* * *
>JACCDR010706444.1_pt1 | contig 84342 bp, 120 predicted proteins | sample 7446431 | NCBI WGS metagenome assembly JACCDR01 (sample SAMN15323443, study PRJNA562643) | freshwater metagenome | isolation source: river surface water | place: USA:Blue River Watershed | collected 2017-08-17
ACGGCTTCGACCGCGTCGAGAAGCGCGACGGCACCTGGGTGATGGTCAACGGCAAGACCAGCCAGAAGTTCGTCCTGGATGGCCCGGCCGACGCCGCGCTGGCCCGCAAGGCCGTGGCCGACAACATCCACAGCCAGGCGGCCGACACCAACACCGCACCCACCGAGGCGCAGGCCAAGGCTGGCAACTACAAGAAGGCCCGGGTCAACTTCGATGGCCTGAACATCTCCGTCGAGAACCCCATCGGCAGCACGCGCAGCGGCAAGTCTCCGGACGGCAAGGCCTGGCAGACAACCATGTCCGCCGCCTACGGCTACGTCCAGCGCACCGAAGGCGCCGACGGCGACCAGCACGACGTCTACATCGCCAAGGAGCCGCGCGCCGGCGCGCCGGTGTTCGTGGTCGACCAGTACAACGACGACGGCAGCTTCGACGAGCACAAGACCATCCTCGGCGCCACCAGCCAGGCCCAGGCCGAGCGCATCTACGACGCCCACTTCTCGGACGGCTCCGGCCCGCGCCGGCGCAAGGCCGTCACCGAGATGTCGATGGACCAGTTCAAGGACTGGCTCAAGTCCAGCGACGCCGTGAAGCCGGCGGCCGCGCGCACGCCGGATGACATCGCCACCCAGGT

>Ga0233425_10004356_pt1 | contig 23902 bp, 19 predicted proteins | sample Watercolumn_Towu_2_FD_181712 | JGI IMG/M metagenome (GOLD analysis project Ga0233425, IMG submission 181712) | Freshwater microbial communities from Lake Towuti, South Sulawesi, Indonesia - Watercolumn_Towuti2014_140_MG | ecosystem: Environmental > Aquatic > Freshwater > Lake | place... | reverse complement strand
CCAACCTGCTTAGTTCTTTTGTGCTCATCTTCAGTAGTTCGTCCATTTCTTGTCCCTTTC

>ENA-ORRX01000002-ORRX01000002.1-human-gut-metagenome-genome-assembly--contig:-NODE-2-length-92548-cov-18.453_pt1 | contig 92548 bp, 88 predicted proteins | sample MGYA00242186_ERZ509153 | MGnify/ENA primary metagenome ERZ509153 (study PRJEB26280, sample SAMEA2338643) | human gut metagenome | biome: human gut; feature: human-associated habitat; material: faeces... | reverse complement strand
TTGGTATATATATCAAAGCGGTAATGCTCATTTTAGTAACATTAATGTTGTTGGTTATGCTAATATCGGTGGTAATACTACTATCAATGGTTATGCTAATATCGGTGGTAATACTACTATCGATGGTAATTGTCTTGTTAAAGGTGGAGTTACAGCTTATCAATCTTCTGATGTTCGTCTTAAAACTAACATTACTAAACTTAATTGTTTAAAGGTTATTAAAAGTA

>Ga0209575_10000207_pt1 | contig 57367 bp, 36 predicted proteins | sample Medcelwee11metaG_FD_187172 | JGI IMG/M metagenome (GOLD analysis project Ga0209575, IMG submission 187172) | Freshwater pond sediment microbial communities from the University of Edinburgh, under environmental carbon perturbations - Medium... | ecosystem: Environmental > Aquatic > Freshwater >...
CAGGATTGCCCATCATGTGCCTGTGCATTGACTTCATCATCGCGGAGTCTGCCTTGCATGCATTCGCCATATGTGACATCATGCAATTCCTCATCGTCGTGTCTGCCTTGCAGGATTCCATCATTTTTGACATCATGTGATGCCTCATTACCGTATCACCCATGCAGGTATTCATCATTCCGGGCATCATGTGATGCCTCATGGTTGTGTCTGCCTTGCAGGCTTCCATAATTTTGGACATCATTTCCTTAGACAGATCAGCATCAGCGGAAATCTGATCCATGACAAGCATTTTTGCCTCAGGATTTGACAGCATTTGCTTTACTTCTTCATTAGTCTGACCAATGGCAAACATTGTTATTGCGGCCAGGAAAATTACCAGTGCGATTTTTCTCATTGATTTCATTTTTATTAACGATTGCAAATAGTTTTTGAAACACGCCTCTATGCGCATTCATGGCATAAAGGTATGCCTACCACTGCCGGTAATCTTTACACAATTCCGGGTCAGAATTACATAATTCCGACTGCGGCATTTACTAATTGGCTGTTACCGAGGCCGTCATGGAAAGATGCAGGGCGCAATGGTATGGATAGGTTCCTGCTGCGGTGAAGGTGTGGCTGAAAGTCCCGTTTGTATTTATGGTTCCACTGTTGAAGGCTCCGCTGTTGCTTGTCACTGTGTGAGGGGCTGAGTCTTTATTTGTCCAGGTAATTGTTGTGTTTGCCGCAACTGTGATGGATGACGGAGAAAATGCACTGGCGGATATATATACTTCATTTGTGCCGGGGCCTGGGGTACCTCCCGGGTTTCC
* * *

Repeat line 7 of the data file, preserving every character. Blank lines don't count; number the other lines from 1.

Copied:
>Ga0209575_10000207_pt1 | contig 57367 bp, 36 predicted proteins | sample Medcelwee11metaG_FD_187172 | JGI IMG/M metagenome (GOLD analysis project Ga0209575, IMG submission 187172) | Freshwater pond sediment microbial communities from the University of Edinburgh, under environmental carbon perturbations - Medium... | ecosystem: Environmental > Aquatic > Freshwater >...